This study examines the preparedness and ability of Emergency Room Physicians (ERPs) to respond to chemical, biological, radiological, nuclear and explosive (CBRNE) incidents. In an age of terrorism, these agents are designed to promote fear and if released cause injury or kill American citizens. ERPs are front-line first responders responsible for any person who walks into their emergency room. Yet, the area of preparedness and operational capabilities with these providers of care remains unknown. This study provides results from generic qualitative interviews of ERPs. One of the primary purposes is to assess the importance of education and training and allow ERPs the opportunity to provide their perspective on coordination of response from the lowest level of government to the highest level of federal government by use of the National Incident Management System (NIMS). Other purposes included assessment of their involvement in community preparedness and the ability to properly utilize PPE when needed. Increases in the frequency of these types of events threaten every city in the United States. History is replete with past examples of these types of incidents in the United States and throughout the world. These ERPs and others serve communities throughout the country and provide significant medical care for those in the community where they live and work. In this study, they provide input on the consequences of unpreparedness during CBRNE incidents, either by intentional or unintentional release. ERPs agreed that medical professionals must have an ability to adapt to and control these critical situations to care for patients and protect resources. This evaluation of their perspectives is based on five preapproved themes and three emergent themes, and provides recommendations and suggestions for follow-up of future studies in this area of preparedness.
This paper is dedicated to those I love, my husband, my daughter, my son and stepson. It is my sincere wish that this work be an inspiration to all my grandchildren in pursuit of their life-long goals and my personal aspiration for them in the completion of their educational requirements. To my mother who always expressed the importance of education in preparing each generation for a more prosperous life of fulfillment.
This has truly been a very long journey, however Dr. Kathleen McKoy, my mentor never gave up on me and continued to encourage me to the end. I wish to personally convey my sincere appreciation and gratitude. I would never have completed this work without her determination to see me succeed. Thank-You!
PERCEPTIONS OF EMERGENCY ROOM PHYSICIANS IN MANAGING CHEMICAL, BIOLOGICAL, RADIOLOGICAL, NUCLEAR AND EXPLOSIVE INCIDENTS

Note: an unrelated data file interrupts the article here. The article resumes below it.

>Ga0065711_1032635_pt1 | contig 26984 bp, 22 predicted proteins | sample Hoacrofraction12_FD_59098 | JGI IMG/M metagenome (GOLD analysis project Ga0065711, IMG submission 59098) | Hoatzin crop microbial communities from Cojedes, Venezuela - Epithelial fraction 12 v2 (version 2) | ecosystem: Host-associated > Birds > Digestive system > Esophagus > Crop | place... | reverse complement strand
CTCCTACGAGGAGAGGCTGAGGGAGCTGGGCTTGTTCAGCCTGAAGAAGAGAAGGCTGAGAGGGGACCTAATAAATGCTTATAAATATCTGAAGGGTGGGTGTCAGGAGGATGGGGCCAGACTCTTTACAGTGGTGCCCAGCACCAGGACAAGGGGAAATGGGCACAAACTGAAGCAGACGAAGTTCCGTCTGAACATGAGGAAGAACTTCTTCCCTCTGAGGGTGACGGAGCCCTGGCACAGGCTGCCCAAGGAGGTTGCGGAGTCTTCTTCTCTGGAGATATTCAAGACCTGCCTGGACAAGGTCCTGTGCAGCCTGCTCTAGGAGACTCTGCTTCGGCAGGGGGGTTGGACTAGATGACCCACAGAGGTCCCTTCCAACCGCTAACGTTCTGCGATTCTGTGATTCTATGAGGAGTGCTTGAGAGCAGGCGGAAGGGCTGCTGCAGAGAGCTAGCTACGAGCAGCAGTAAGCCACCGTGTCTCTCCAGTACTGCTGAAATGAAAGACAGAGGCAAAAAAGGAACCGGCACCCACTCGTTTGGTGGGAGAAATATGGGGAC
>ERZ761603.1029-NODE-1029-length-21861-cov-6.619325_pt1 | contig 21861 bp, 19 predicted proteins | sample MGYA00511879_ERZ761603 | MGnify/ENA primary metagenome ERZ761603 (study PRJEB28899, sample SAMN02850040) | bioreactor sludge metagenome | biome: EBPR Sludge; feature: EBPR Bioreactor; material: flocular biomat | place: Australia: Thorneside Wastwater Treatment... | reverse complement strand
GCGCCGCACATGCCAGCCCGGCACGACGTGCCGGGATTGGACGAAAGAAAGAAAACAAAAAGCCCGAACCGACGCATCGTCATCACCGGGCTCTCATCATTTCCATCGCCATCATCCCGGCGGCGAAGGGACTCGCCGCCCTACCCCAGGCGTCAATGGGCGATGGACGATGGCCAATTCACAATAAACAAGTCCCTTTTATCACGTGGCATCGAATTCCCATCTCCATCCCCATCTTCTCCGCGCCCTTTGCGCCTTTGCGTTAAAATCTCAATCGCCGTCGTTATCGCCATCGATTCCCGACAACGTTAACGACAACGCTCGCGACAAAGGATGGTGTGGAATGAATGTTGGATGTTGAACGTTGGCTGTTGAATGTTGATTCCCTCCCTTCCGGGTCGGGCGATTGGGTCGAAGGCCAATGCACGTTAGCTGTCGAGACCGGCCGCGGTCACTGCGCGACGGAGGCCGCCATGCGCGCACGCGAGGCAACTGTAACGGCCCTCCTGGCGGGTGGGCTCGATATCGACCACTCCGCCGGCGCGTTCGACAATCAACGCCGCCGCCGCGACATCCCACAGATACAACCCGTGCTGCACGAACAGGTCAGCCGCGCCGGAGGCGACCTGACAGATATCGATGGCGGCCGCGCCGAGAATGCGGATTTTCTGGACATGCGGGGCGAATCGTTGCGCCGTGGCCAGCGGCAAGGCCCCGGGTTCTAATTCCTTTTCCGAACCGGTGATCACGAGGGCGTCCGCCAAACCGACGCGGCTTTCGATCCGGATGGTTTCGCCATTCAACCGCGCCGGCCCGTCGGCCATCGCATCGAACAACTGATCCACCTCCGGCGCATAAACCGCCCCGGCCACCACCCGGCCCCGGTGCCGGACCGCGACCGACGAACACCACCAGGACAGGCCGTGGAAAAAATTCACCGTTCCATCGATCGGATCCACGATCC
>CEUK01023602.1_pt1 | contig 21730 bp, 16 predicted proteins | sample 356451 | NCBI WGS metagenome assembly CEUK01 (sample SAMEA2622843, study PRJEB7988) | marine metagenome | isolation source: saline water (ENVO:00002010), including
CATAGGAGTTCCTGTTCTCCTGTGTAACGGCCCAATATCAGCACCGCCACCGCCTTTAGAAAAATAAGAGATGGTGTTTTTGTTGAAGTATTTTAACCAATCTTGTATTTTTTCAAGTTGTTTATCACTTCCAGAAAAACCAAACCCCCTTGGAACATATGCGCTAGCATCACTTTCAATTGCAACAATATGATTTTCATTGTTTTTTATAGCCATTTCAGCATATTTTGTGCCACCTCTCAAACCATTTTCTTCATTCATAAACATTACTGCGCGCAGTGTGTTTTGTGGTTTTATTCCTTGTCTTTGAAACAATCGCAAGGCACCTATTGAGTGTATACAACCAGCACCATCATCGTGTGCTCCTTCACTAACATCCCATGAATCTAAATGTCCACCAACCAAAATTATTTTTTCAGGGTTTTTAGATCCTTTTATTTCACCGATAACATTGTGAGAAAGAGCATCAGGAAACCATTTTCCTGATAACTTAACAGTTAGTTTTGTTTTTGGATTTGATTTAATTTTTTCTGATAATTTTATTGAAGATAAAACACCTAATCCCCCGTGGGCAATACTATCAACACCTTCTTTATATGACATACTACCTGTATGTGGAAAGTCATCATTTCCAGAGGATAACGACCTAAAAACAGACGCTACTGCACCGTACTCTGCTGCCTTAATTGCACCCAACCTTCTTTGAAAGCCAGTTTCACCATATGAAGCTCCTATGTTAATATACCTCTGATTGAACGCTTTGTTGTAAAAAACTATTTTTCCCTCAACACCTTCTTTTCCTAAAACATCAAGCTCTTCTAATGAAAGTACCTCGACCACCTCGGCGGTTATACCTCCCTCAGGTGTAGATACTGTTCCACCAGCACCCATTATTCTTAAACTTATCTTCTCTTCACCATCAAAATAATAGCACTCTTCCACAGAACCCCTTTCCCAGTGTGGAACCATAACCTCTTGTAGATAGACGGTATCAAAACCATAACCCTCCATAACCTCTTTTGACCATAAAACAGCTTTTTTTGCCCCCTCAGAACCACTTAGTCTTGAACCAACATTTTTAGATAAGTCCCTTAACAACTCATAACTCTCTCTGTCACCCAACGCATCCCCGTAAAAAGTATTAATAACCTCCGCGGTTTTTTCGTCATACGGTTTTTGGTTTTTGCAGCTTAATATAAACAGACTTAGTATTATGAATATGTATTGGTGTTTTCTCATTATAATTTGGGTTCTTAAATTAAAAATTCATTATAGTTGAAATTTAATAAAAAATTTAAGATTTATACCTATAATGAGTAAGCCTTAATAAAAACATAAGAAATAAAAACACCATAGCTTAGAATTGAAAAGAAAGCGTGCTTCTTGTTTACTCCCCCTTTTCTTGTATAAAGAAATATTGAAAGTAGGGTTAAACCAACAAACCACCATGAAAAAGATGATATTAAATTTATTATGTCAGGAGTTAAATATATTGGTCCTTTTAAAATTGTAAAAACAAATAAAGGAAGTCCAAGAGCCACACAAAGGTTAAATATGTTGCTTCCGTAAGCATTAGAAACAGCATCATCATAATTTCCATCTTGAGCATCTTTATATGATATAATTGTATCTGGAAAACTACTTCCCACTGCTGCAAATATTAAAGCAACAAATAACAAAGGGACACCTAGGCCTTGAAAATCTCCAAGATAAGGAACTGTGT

CHAPTER 1: INTRODUCTION
1.1 The Study
Historically, research has shown medical professionals are less prepared to handle large-scale medical emergencies such as terrorist attacks without adversely affecting themselves. They generally are not properly prepared to cope with, respond to and mitigate incidents involving chemical, biological, radiological, nuclear and explosive (CBRNE) incidents. Emergency Room Physicians (ERPs) are a critical component of the initial response team in any size city. It has been consistently reported that these types of incidents have the capacity to overwhelm local and state resources (human and non-human), which can lead to injury and death of citizens (Ekker, 2016). However, according to most medical and emergency planner experts they may not be involved in the preparedness and planning for these types of incidents. Stevens, Jones and Smith, Nelson, Aghos (2010) study confirmed results that supported others findings that CBRNE training and preparation is associated with higher preparedness and a willingness to respond to these types of critical incidents.
As noted in the introduction of this study several authors have concluded that medical professionals may not be prepared to handle major disasters in this country. It was also noted that the potential for CBRNE incidents (man-made/deliberate and accidental) are becoming more prevalent in this country. In the state of Louisiana alone, there are more than 200 chemical plants and this state has the 2nd largest number of chemical plants in the United States. There are also 3 nuclear plants in south Louisiana which could potentially impact the residents in the state, as is a military base in northern Louisiana where nuclear weapons are stored (Buchanan, 2013; State of Louisiana EOP, 2014). Therefore, a need for ERPs who are members of the 1st responder team to be prepared to care for patients, protect staff and resources which may be adversely affected by CBRNE disasters (Ziskin & Harris, 2007).
Yet, medical professionals may not be prepared to handle these types of disasters, therefore, it is critical to determine the preparedness of medical staff for CBRNE incidents. The consensus among medical professionals and disaster managers is that citizens may suffer in the event of unpreparedness of medical staff to handle CBRNE and other major disasters (McCann, 2009). Recent incidents and prolific occurrences of accidental and deliberate hazards provide evidence that disasters can and will cause devastating consequences to the citizens of the state of Louisiana. They may cause negative consequences here and in other locations of the US.
Stevens, Jones and Smith, et.al, (2010) expressed that the primary result of CBRNE incidents or terrorist attacks is fear and medical professionals must have an ability to adapt to and control this emotion. These authors concluded that concern for family did not affect these professionals ability to respond to CBRNE incidents. However, experience was deemed just as important as training, therefore education and training will be studied to determin...
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